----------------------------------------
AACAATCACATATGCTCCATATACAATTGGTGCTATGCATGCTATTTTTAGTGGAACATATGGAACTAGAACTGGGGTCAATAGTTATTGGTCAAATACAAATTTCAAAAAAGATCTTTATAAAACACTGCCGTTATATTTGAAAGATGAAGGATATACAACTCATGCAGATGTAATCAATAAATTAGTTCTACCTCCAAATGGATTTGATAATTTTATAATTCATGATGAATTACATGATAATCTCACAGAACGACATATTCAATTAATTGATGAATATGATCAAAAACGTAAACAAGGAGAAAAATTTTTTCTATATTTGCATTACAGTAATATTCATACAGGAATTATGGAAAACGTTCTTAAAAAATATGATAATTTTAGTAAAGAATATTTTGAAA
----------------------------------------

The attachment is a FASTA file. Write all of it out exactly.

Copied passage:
AACAATCACATATGCTCCATATACAATTGGTGCTATGCATGCTATTTTTAGTGGAACATATGGAACTAGAACTGGGGTCAATAGTTATTGGTCAAATACAAATTTCAAAAAAGATCTTTATAAAACACTGCCGTTATATTTGAAAGATGAAGGATATACAACTCATGCAGATGTAATCAATAAATTAGTTCTACCTCCAAATGGATTTGATAATTTTATAATTCATGATGAATTACATGATAATCTCACAGAACGACATATTCAATTAATTGATGAATATGATCAAAAACGTAAACAAGGAGAAAAATTTTTTCTATATTTGCATTACAGTAATATTCATACAGGAATTATGGAAAACGTTCTTAAAAAATATGATAATTTTAGTAAAGAATATTTTGAAA